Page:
That's what I meant.

    The advantage of this formal method is that you can easily remove the ATI drivers with a few clicks in Yast.
    Leap 42.3 & 15.1 &KDE
    FYIs from the days of yore

  5. #5

    Default Re: ATI Drivers

    Ok, I think I understand a little better. Just a couple more questions. Sorry for being so dense on this. I don't see anything in YaST that reads "software" or "software management" I am in YaST2 would it have a different option or are they two different applications?

  6. #6
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    Default Re: ATI Drivers

    If you are in yast(2) where you get all the options to set up or change things, you are in the right place.
    If you start yast from a command line in a console login as root, you would type yast and then enter.
    If you start yast form a command line as root in an x-session, you would type yast2.
    Yast is the non gui version and yast2 is the gui version.
    Once in yast, click/choose software-->Software Repositories. Click +Add --> Community Repositories --> Next --> ATI.

  7. #7

    Default Re: ATI Drivers

    I thought that I had already added that repository and I aw there was an ATI repository on YaST2. The RPMs you referred to. I installed them and rebooted which is what was recommended when I finished but when I reboot it gets through the splash screen and then I get nothing but a blank screen. This is kind of the same thing that was happening when I added these to Fedora as well. Is there a way to repair the install with out doing a complete reinstall, I've got some things saved on there that I'd rather not lose, or should I just format the hard drive and start over.

  8. #8
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    Default Re: ATI Drivers

    OK, you have hopefully installed the drivers.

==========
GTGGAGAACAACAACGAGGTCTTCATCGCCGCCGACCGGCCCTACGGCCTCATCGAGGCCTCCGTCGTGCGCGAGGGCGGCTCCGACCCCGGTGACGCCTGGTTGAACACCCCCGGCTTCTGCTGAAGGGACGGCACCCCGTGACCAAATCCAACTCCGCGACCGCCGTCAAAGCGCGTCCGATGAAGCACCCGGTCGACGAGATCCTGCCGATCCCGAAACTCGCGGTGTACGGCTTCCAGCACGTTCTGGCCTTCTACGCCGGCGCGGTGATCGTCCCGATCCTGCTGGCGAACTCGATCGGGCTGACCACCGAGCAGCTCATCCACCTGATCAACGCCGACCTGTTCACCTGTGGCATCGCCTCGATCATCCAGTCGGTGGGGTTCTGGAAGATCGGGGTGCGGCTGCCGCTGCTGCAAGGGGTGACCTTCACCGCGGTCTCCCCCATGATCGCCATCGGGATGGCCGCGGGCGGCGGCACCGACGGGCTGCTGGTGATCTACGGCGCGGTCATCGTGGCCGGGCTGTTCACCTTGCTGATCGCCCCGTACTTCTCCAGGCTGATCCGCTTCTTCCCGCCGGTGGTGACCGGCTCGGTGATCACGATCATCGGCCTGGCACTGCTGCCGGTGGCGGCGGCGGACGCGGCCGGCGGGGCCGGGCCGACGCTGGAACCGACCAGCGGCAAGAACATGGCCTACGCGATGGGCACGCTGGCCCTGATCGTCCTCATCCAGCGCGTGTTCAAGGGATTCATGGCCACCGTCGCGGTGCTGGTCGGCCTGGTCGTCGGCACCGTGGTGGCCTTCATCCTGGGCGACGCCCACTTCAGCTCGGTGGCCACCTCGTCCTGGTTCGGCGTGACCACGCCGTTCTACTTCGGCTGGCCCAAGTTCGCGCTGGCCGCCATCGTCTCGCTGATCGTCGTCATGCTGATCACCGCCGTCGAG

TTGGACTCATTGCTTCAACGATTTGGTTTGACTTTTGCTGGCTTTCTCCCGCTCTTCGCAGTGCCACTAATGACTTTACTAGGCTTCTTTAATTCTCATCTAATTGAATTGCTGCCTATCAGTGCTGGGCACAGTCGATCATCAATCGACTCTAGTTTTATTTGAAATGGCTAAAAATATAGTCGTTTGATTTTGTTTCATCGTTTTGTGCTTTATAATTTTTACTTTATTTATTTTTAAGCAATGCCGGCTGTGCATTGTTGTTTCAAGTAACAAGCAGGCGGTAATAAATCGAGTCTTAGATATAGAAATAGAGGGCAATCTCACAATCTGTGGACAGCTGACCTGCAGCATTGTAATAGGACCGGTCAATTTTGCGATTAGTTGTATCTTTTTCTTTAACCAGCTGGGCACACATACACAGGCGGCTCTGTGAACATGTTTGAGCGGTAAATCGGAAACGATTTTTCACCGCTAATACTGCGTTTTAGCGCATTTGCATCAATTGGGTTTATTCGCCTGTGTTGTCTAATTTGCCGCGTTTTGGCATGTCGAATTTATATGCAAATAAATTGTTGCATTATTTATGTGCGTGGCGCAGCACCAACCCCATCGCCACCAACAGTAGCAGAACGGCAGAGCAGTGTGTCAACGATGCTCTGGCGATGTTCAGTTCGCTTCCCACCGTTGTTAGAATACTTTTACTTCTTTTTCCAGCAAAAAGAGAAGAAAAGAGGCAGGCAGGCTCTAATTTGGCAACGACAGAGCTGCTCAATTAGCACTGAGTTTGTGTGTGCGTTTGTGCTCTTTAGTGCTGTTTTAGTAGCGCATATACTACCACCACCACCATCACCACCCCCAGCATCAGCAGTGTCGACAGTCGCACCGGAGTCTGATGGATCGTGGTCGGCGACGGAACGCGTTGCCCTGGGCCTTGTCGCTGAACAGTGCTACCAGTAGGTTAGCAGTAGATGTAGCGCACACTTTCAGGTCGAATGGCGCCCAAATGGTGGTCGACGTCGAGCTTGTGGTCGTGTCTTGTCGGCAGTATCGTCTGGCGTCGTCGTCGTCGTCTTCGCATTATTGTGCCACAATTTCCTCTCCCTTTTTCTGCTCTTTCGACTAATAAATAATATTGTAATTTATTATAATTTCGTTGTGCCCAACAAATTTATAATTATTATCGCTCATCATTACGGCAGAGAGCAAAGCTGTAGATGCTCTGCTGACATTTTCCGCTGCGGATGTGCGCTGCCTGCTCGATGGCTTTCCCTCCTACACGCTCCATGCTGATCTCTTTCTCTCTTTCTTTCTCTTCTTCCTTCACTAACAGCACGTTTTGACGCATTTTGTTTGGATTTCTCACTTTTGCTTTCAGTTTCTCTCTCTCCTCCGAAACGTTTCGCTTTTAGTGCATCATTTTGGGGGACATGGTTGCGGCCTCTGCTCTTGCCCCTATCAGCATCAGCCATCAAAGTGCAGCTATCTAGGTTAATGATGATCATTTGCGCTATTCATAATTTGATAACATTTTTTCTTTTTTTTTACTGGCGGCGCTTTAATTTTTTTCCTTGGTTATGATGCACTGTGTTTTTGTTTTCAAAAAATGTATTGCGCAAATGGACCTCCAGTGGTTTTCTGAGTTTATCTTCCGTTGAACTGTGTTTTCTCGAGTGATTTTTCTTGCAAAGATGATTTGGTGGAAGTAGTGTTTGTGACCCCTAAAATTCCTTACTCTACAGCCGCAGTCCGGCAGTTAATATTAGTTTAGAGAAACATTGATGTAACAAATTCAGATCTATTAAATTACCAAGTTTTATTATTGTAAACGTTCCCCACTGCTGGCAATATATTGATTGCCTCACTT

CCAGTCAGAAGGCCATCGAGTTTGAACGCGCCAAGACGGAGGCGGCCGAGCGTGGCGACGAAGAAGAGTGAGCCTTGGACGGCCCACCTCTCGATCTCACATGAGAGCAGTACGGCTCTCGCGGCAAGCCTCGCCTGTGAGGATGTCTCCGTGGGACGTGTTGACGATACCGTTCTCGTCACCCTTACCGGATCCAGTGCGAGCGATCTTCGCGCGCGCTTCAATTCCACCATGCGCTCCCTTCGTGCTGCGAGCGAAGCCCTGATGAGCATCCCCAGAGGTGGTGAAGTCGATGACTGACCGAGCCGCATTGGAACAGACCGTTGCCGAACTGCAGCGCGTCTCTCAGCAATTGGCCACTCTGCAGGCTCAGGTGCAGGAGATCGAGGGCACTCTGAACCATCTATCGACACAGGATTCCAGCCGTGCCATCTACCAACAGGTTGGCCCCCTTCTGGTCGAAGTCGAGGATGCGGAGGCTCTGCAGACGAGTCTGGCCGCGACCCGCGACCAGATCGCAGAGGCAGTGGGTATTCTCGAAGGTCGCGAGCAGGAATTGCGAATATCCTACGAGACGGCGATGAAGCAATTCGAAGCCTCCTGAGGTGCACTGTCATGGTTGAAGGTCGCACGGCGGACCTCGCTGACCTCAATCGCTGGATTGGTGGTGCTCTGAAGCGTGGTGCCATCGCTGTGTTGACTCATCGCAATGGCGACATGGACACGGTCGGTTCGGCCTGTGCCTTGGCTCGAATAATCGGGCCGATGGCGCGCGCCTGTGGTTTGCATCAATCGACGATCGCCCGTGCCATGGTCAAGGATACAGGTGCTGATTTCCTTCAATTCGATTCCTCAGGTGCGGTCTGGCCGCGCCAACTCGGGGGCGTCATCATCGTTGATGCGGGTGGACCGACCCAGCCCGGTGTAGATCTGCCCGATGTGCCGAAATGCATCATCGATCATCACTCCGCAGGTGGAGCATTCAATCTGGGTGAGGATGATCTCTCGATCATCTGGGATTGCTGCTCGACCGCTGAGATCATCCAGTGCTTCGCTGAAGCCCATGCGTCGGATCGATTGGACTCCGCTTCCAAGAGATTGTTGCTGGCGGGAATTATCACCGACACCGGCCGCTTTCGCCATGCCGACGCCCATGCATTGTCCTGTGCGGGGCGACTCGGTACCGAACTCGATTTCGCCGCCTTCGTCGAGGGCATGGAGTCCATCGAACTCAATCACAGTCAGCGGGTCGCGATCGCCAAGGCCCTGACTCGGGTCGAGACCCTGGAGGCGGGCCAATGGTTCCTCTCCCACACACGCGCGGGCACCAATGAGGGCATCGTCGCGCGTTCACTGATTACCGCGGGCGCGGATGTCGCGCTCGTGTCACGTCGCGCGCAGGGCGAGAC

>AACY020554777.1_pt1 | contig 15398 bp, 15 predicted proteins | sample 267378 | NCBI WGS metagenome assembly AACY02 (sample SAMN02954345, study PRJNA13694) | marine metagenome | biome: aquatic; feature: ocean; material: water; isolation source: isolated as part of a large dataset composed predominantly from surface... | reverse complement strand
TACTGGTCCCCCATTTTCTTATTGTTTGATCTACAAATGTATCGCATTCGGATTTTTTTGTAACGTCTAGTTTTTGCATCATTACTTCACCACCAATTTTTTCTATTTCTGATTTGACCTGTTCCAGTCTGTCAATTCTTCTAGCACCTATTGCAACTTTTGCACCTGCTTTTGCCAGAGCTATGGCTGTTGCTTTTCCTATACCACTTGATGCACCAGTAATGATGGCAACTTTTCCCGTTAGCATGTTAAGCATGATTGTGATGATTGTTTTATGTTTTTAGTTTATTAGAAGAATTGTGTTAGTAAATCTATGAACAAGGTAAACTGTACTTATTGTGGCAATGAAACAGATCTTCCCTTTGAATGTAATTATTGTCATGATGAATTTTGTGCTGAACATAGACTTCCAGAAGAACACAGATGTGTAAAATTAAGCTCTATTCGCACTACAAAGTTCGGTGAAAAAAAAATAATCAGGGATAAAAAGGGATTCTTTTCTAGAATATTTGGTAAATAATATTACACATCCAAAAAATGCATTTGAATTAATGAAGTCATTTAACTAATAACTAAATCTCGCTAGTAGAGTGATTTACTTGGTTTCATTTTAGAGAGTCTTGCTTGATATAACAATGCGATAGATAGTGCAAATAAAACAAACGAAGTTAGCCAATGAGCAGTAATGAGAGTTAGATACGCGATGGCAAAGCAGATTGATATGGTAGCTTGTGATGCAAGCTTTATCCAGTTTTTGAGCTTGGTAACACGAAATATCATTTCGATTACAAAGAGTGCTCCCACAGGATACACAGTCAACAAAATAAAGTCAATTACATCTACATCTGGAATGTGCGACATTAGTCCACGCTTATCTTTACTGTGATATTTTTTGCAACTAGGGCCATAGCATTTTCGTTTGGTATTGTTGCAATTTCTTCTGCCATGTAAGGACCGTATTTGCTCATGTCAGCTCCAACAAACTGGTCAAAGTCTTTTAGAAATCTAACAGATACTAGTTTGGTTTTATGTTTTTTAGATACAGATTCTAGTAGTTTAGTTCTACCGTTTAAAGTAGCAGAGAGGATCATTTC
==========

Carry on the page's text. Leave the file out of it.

Reboot and at the grub boot, type 3 to start in runlevel 3.
    At the console login, login as root and enter:
    /usr/bin/aticonfig --initial
    Then enter:
    sax2 -r -m 0=fglrx
    to configure the display.
    If you do a search, there are many how-to threads on ati configuration.

  9. #9

    Default Re: ATI Drivers

    OK, again, sorry for the added post. I did do a search and see that there were threads on this the biggest issue with that is jut deciphering what applies to me and understanding the terminology well enough to use things. I did what you suggested and ran the aticonfig --initial but got an error stating that no X-Server is running. After that it tried starting another one and looked like it started the devices but then stated

    xc: sorry could not start configuration server
    xc: for details refer to the log file

    I was going to post the log but I can't seem to find it


    Well all that being said I just rebooted and it started up so I really have no clue what is going on now. How do I check to see if the drivers were installed properly?

  10. #10
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    Default Re: ATI Drivers

    Open a terminal and post result of

    Code:
    cat /etc/X11/xorg.conf
    Tumbleweed_KDE